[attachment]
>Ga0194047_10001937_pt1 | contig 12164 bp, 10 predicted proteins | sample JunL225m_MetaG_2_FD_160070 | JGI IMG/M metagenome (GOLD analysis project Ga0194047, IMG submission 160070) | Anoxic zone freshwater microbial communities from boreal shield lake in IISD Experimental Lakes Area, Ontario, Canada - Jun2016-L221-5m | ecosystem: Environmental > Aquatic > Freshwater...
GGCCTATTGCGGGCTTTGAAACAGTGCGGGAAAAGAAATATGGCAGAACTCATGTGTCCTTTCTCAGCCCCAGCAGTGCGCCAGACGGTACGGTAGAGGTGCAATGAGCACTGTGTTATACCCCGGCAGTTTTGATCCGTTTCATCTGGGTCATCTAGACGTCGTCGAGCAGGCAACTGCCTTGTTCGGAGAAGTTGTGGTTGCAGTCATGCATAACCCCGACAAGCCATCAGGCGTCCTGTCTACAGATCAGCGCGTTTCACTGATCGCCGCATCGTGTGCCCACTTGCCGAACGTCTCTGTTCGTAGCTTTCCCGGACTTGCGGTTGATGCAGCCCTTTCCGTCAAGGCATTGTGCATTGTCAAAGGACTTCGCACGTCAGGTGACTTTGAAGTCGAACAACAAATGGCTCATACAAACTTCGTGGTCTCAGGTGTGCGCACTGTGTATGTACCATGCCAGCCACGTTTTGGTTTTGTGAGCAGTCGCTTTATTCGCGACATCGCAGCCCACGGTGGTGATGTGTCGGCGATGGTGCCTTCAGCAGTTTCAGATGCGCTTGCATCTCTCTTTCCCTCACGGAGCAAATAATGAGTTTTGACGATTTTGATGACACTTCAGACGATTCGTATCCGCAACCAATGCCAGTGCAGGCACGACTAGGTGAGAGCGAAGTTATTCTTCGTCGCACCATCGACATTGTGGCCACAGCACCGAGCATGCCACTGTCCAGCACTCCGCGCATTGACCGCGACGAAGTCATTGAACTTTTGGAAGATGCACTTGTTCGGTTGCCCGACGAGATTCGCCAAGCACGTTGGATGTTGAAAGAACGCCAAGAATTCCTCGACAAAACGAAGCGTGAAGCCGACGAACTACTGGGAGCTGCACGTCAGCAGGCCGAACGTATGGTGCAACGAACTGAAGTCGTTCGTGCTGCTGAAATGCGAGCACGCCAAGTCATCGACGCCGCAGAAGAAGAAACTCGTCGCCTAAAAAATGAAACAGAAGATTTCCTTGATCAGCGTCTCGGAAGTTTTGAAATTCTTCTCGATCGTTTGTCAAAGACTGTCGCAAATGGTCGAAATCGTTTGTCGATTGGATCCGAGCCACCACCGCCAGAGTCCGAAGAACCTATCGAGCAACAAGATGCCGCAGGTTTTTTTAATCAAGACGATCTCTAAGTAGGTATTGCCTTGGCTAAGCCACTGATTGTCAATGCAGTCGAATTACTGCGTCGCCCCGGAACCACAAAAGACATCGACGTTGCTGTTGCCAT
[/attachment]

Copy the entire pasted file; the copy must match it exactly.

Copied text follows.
>Ga0194047_10001937_pt1 | contig 12164 bp, 10 predicted proteins | sample JunL225m_MetaG_2_FD_160070 | JGI IMG/M metagenome (GOLD analysis project Ga0194047, IMG submission 160070) | Anoxic zone freshwater microbial communities from boreal shield lake in IISD Experimental Lakes Area, Ontario, Canada - Jun2016-L221-5m | ecosystem: Environmental > Aquatic > Freshwater...
GGCCTATTGCGGGCTTTGAAACAGTGCGGGAAAAGAAATATGGCAGAACTCATGTGTCCTTTCTCAGCCCCAGCAGTGCGCCAGACGGTACGGTAGAGGTGCAATGAGCACTGTGTTATACCCCGGCAGTTTTGATCCGTTTCATCTGGGTCATCTAGACGTCGTCGAGCAGGCAACTGCCTTGTTCGGAGAAGTTGTGGTTGCAGTCATGCATAACCCCGACAAGCCATCAGGCGTCCTGTCTACAGATCAGCGCGTTTCACTGATCGCCGCATCGTGTGCCCACTTGCCGAACGTCTCTGTTCGTAGCTTTCCCGGACTTGCGGTTGATGCAGCCCTTTCCGTCAAGGCATTGTGCATTGTCAAAGGACTTCGCACGTCAGGTGACTTTGAAGTCGAACAACAAATGGCTCATACAAACTTCGTGGTCTCAGGTGTGCGCACTGTGTATGTACCATGCCAGCCACGTTTTGGTTTTGTGAGCAGTCGCTTTATTCGCGACATCGCAGCCCACGGTGGTGATGTGTCGGCGATGGTGCCTTCAGCAGTTTCAGATGCGCTTGCATCTCTCTTTCCCTCACGGAGCAAATAATGAGTTTTGACGATTTTGATGACACTTCAGACGATTCGTATCCGCAACCAATGCCAGTGCAGGCACGACTAGGTGAGAGCGAAGTTATTCTTCGTCGCACCATCGACATTGTGGCCACAGCACCGAGCATGCCACTGTCCAGCACTCCGCGCATTGACCGCGACGAAGTCATTGAACTTTTGGAAGATGCACTTGTTCGGTTGCCCGACGAGATTCGCCAAGCACGTTGGATGTTGAAAGAACGCCAAGAATTCCTCGACAAAACGAAGCGTGAAGCCGACGAACTACTGGGAGCTGCACGTCAGCAGGCCGAACGTATGGTGCAACGAACTGAAGTCGTTCGTGCTGCTGAAATGCGAGCACGCCAAGTCATCGACGCCGCAGAAGAAGAAACTCGTCGCCTAAAAAATGAAACAGAAGATTTCCTTGATCAGCGTCTCGGAAGTTTTGAAATTCTTCTCGATCGTTTGTCAAAGACTGTCGCAAATGGTCGAAATCGTTTGTCGATTGGATCCGAGCCACCACCGCCAGAGTCCGAAGAACCTATCGAGCAACAAGATGCCGCAGGTTTTTTTAATCAAGACGATCTCTAAGTAGGTATTGCCTTGGCTAAGCCACTGATTGTCAATGCAGTCGAATTACTGCGTCGCCCCGGAACCACAAAAGACATCGACGTTGCTGTTGCCAT